But the problem of incomplete, messy data is older and deeper than this pandemic. Four scholars from the health-policy think tank the Commonwealth Fund called out the broader problem just last week in an essay in The New England Journal of Medicine, naming health data as one of four interlocking health care crises exposed by Covid-19. (The others were reliance on employer-provided health care, financial losses in rural and primary-care practices, and the effect of the pandemic on racial and ethinic minorities.)

“There is no national public health information system—electronic or otherwise—that enables authorities to identify regional variation in the demand for, and supply of, resources critical to managing Covid-19,” they wrote. The fix they recommended: a national public health information system that would record diagnoses in real time, monitor the materials hospitals need, and link hospitals and outpatient care, state and local health departments, and laboratories and manufacturers to maintain real-time reporting on disease occurrence, preventive measures, and equipment production.

They are not the first to say this is needed. In February, 2019, the Council of State and Territorial Epidemiologists launched a campaign to get Congress to appropriate $1 billion in new federal funding over 10 years specifically to improve data flows. “The nation’s public health data systems are antiquated, rely on obsolete surveillance methods, and are in dire need of security upgrades,” the group wrote in its launch statement. “Sluggish, manual processes—paper records, spreadsheets, faxes, and phone calls—still in widespread use, have consequences, most notably delayed detection and response to public health threats.”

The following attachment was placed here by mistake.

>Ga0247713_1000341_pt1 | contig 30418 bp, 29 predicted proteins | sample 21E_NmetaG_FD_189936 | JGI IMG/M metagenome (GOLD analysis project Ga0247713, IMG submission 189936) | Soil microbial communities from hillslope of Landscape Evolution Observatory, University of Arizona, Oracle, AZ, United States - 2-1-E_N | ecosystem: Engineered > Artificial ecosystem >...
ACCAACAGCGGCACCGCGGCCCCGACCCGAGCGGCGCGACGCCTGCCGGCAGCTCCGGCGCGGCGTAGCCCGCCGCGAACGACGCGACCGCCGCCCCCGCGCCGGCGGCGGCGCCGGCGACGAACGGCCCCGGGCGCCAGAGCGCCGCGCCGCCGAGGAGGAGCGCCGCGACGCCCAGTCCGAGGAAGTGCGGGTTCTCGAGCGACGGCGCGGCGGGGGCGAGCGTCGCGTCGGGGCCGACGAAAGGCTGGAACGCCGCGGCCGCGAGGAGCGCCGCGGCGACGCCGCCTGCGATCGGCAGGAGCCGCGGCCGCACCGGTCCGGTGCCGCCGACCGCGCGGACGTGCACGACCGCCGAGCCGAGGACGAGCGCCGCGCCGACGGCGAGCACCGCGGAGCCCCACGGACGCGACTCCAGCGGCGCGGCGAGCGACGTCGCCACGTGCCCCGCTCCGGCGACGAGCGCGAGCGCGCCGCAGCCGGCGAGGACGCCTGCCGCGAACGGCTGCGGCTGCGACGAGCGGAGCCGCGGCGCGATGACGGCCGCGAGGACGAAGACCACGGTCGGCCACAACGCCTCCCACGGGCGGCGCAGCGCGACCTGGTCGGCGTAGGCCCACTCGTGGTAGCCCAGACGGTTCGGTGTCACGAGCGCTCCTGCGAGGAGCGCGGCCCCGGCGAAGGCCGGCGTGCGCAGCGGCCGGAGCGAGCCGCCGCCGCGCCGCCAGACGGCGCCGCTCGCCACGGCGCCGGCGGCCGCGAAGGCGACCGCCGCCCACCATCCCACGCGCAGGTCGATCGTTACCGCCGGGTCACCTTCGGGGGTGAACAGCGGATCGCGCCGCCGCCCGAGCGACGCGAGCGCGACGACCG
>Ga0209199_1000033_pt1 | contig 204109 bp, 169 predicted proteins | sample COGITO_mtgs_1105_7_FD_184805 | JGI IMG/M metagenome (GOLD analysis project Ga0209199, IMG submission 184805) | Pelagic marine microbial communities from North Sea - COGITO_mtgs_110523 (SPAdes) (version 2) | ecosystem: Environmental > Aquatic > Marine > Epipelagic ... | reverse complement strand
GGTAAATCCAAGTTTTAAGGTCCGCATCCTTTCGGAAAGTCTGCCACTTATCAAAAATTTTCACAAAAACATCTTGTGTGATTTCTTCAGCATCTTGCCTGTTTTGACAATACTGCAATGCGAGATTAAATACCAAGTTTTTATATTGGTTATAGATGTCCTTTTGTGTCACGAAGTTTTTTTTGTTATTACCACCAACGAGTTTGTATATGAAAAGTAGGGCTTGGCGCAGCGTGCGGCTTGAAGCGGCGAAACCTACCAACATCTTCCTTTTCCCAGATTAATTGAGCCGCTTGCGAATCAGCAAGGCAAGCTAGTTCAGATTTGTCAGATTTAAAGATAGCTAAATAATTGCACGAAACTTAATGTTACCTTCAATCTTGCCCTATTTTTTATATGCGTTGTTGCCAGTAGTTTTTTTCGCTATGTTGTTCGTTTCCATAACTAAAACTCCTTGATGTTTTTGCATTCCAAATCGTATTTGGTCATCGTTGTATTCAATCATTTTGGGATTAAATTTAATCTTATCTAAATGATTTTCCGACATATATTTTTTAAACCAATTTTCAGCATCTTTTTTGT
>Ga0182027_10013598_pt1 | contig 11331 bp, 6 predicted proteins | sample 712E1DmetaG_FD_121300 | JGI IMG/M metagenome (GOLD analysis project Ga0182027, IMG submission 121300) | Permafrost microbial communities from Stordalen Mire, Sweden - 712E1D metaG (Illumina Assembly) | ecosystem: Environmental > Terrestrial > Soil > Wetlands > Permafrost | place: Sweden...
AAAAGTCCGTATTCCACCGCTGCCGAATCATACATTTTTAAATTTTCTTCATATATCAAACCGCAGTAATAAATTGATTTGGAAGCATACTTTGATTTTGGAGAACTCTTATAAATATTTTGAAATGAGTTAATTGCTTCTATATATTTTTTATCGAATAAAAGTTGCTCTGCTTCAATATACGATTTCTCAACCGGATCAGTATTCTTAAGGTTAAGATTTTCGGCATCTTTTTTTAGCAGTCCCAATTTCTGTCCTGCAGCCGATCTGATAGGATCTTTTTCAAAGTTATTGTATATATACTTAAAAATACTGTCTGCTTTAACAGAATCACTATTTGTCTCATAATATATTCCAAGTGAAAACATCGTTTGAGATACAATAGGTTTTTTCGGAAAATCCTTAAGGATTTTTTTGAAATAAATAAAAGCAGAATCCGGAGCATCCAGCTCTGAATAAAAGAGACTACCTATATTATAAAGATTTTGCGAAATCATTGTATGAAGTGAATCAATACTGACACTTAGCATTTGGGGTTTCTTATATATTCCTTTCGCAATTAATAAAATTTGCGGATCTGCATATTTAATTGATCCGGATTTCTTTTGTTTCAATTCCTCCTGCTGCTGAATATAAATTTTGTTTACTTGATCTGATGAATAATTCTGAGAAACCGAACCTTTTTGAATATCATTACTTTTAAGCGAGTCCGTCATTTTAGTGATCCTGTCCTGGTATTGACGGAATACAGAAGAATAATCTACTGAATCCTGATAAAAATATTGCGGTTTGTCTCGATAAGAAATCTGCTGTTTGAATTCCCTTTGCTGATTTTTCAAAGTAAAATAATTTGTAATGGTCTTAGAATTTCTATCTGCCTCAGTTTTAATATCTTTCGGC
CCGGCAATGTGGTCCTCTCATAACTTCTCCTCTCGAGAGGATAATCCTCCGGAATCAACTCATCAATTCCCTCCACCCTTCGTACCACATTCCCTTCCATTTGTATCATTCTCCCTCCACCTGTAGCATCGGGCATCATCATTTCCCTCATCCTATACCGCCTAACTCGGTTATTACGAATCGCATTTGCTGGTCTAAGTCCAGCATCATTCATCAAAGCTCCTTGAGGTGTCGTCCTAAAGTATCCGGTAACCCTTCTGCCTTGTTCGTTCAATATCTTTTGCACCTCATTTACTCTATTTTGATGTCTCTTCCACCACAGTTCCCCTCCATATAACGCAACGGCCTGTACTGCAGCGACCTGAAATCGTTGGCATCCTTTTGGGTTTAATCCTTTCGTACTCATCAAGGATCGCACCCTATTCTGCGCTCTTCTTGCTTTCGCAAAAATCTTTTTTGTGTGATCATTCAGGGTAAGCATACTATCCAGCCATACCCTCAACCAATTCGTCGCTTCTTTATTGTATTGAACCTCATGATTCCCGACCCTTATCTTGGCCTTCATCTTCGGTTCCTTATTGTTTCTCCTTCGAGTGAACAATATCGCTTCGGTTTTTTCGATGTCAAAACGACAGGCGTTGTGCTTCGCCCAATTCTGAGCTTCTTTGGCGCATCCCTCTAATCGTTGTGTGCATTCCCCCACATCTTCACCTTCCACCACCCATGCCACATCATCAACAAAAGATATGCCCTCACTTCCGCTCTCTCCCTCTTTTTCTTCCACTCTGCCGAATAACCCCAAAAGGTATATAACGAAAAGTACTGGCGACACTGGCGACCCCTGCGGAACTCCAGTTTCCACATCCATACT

Defenders of the HHS decision to switch data away from the CDC say that improving problems like that is what the department was aiming for. (“The CDC’s old hospital data-gathering operation once worked well monitoring hospital information across the country, but it’s an inadequate system today,” HHS assistant secretary for public affairs Michael Caputo told CNN.) If that’s an accurate claim, during a global pandemic is a challenging time to do it.

“We were opposed to this, because trying to do this in the middle of a disaster is not the time,” says Georges Benjamin, a physician and executive director of the American Public Health Association, which was a signatory to the letter protesting moving data from the NHSN. “It was just clearly done without a lot of foresight. I don’t think they understand the way data moves into and through the system.”

The past week has shown how correct that concern was. Immediately after the switch, according to CNBC, states were blacked out from receiving data on their own hospitals, because the hospitals were not able to manage the changeover from the CDC to the HHS system. On Tuesday, Ryan Panchadsaram, cofounder of Covid Exit Strategy and former deputy chief technology officer for the US, highlighted on Twitter that data on the HHS dashboard, advertised as updating daily, was five days old. And Tuesday night, the COVID Tracking Project staff warned in a long analysis: “Hospitalization data from states that was highly stable a few weeks ago is currently fragmented, and appears to be a significant undercount.”

When the Covid-19 crisis is over, as everyone hopes it will be someday, the US will still have to wrestle with the questions it raised. One of those will be how the richest country on the planet, with some of the best clinical care in the world, was content with a health information system that left it so uninformed about a disease affecting so many of its citizens. The answer could involve tearing the public-health data system down and building it again from scratch.

“This is a deeply entrenched problem, where there is no single person who has not done their job,” Rivers says. “Our systems are old. They were not updated. We haven’t invested in them. If you’re trying to imagine a system where everyone reports the same information in the same way and we can push a button and have all the information we might want, that will take a complete overhaul of what we have.”